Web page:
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Zakat on Gold While Having Debts

Answered by Ustadh Tabraze Azam
Question: Salam we have 320 grams of gold jewelry but we have long term home loan and car loan which we are paying in instalments. We have also some amount in shares. How can we calculate the zakah?
Answer: Wa alaikum assalam wa rahmatullahi wa barakatuh,
I pray that you are in the best of health and faith, insha’Allah.
You should calculate the sum of your zakatable assets and minus any immediate debts and expenses. You would then pay zakat on the resultant, net amount if you had been in possession of the zakatable minimum (nisab) [see: e-nisab.com] at the start and end of the zakat year.
With regards to long term debts, it is superior to deduct the next, upcoming payment. At most, you can subtract an entire lunar years’ worth of payments, yet not more than that [i.e. the entire debt, if due in multiple years.]
Please see: Zakat: How to Calculate & Whom to Give and: Zakat & Long-Term Debts and: How is Zakat Determined for Stocks?
And Allah alone gives success.
Wassalam,
Tabraze Azam
Checked & Approved by Faraz Rabbani

Zakat on Properties and Reaching Ramadan Owing Fasts

Answered by Ustadh Tabraze Azam
Question: Assalam alaykum,

(1) I have two properties overseas under my name.
I have school debt, cash, and no income.
I live with my husband and he provides for me, as well as my father.
He also has some savings in the bank.
How should I/we calculate the zakat for this year?


(2) I owe 4 days of fasting from last year’s Ramadan due to menses. I was not able to complete them due to various reasons before this year’s Ramadan starts. What is my expiation?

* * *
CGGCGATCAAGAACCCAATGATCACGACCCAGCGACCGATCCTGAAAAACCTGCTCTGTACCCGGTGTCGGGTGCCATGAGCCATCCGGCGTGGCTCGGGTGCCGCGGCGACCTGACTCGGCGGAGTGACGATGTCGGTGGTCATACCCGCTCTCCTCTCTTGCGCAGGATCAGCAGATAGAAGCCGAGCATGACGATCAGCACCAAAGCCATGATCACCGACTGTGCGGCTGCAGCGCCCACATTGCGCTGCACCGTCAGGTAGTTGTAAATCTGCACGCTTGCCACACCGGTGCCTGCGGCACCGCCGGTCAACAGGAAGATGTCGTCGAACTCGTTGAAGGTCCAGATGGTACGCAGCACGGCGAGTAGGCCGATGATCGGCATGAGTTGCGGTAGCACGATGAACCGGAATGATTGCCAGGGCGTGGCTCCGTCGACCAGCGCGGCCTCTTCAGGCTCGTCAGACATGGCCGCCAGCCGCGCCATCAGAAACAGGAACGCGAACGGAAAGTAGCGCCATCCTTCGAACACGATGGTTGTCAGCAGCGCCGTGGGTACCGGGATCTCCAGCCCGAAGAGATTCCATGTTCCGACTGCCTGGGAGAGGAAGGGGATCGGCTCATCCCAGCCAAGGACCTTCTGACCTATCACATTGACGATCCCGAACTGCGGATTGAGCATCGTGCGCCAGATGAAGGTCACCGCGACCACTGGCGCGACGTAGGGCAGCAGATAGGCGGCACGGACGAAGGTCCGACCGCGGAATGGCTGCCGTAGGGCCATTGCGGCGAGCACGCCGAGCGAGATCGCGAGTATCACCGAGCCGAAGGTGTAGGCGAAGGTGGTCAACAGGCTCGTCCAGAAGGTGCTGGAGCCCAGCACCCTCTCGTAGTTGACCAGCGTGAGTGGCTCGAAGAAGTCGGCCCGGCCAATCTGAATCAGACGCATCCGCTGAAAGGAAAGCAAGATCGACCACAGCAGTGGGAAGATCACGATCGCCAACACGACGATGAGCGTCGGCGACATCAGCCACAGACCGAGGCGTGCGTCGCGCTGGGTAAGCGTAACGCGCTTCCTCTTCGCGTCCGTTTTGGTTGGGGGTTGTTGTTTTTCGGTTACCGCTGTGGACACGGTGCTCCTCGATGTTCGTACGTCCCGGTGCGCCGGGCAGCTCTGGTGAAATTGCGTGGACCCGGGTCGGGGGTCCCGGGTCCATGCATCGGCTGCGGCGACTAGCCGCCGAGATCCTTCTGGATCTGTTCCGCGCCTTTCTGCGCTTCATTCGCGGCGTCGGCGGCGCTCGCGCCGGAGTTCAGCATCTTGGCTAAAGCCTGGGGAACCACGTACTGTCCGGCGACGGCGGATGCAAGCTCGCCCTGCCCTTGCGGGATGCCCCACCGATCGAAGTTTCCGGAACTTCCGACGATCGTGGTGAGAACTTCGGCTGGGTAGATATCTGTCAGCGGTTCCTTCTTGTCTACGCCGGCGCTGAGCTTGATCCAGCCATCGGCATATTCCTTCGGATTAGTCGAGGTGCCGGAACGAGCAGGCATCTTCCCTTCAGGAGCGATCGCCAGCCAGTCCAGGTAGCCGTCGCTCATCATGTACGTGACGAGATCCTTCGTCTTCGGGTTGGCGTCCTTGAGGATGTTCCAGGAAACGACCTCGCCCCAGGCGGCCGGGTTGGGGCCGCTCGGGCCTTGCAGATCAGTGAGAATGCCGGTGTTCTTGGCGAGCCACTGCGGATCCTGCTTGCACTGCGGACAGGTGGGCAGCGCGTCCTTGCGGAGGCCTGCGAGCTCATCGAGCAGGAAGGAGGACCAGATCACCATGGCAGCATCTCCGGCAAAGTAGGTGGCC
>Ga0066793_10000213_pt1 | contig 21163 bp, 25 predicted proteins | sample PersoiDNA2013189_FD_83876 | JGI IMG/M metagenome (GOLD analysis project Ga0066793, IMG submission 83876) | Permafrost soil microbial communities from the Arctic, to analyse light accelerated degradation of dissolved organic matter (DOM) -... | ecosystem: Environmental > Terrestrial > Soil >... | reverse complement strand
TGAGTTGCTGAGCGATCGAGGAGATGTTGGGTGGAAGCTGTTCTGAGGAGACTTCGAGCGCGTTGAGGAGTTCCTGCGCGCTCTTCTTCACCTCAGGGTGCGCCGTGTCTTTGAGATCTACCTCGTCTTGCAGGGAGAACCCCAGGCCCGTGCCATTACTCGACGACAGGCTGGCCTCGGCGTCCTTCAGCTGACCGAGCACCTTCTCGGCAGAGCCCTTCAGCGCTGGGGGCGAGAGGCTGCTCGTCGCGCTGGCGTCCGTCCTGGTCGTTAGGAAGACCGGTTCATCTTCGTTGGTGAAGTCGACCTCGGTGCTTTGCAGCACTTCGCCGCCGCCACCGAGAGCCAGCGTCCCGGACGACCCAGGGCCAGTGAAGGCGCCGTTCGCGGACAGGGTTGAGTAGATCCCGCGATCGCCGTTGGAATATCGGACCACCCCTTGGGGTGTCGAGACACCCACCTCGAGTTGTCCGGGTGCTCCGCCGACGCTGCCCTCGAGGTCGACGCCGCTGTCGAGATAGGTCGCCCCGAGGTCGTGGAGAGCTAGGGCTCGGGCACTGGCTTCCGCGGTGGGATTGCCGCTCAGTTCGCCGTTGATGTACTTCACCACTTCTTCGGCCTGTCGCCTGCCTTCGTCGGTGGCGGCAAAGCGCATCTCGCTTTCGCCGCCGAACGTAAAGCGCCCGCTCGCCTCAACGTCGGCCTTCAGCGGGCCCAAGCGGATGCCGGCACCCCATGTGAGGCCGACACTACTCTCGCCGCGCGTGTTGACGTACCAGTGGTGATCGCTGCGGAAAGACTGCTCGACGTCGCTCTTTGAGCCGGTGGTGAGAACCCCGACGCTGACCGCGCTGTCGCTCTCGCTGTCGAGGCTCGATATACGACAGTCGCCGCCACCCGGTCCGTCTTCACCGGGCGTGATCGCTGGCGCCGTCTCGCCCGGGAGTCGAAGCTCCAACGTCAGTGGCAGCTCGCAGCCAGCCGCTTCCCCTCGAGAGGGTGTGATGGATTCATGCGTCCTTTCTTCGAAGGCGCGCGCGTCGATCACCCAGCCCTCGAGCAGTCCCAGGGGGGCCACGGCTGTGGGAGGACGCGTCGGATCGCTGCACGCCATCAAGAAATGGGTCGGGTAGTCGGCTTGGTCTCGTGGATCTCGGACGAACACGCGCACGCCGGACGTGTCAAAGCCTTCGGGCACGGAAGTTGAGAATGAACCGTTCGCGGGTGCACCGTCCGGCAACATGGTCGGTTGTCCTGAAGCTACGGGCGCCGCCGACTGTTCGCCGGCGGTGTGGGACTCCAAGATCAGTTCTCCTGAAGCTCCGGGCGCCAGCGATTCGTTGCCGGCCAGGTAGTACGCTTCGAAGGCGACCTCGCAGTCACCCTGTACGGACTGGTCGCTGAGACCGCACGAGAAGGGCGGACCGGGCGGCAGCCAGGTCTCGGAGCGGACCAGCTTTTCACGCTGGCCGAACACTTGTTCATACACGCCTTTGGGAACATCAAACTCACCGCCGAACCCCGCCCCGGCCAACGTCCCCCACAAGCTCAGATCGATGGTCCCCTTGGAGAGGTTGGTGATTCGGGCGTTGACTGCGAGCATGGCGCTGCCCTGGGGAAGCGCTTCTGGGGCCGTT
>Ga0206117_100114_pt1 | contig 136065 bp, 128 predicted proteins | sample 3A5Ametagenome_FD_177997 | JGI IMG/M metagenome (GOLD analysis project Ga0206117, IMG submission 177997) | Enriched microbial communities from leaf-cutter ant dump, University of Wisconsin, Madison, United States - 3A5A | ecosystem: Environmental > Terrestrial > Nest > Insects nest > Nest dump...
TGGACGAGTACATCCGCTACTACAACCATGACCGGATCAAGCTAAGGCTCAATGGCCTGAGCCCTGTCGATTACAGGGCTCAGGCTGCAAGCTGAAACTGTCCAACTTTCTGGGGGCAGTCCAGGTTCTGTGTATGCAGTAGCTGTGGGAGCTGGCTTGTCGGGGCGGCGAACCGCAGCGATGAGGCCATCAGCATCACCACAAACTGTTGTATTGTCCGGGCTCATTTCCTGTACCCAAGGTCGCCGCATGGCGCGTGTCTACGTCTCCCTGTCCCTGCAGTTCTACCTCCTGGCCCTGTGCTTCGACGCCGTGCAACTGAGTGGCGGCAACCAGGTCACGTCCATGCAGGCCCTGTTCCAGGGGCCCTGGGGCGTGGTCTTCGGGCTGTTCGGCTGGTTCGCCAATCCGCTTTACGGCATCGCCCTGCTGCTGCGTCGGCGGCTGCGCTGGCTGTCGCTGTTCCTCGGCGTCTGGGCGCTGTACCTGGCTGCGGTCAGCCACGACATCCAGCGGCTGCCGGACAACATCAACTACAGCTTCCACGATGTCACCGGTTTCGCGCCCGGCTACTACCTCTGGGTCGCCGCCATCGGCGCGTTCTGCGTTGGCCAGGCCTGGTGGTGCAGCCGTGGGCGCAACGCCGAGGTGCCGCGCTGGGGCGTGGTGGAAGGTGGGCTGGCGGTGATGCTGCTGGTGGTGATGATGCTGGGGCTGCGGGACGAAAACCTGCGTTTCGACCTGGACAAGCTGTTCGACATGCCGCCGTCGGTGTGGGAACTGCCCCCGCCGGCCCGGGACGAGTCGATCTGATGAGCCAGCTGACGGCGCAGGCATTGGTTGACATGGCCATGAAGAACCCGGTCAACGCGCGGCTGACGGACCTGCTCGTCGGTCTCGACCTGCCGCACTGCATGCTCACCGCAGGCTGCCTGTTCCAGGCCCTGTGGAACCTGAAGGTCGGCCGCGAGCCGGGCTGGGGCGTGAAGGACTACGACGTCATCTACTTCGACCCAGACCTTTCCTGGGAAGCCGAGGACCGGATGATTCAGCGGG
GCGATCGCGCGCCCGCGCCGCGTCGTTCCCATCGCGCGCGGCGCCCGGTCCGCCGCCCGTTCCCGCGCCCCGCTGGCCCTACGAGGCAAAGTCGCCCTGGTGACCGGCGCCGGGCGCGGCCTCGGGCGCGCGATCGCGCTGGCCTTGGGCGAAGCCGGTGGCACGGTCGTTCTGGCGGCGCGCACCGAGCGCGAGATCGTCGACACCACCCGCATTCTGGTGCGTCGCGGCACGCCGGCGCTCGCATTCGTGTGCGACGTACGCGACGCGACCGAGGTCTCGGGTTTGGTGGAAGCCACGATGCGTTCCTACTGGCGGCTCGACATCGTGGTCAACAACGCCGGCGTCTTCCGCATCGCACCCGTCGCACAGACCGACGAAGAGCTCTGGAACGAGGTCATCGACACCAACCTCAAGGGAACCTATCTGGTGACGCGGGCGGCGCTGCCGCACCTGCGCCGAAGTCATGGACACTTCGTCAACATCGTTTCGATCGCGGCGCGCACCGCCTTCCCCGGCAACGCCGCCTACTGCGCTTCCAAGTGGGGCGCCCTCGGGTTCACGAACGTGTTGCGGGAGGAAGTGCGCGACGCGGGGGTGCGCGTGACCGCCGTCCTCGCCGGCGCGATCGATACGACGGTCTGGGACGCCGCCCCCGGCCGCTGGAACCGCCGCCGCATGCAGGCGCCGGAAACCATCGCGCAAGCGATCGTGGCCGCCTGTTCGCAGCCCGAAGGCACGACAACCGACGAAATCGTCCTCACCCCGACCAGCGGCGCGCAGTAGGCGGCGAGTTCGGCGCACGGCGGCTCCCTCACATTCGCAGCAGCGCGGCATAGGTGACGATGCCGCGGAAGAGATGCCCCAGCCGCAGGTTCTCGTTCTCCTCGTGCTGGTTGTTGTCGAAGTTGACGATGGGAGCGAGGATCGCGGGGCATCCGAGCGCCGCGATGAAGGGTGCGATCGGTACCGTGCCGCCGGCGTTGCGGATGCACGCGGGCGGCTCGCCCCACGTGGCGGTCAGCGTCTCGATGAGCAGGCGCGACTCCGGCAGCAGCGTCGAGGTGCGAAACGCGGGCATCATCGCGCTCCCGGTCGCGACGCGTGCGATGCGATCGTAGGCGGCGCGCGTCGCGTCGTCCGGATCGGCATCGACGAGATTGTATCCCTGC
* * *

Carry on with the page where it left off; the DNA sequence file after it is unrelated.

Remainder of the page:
Answer: Wa alaikum assalam wa rahmatullahi wa barakatuh,
I pray that you are in the best of health and faith, insha’Allah.
(1) Property is not zakatable unless it was purchased with a clear intention to sell. You would pay zakat if you are in possession of the zakatable minimum (nisab) above and beyond your immediate needs and debts. Your husband should calculate his zakat separately. Please see: Zakat: How to Calculate & Whom to Give and: Zakat & Long-Term Debts
(2) There is no expiation for delaying a makeup fast until the following Ramadan. Please see: Do I Have To Make Up Missed Fasts Within A Year?
And Allah alone gives success.
Wassalam,
Tabraze Azam
Checked & Approved by Faraz Rabbani

Paying Zakat vs. Paying Off a Debt

Answered by Shaykh Faraz A. Khan

Question: I have some jewellery which meets the nisab of zakat. However, I also have a credit line loan. Last year, when I calculated the zakat on jewelry it came out to be around $800.

 

My credit line loan is $7,000. Am I obligated to give the $800 in zakat or can I pay it towards my loan?

Answer: Assalamu alaikum wa rahmatullah,

I pray this finds you in the best of health and states.

Firstly, keep in mind that for zakat, zakat is not due on all jewelry, but just one’s gold and silver. Also, to see if you meet nisab, you need to add the value of the gold and silver to your cash (as well as trade assets if you own a business).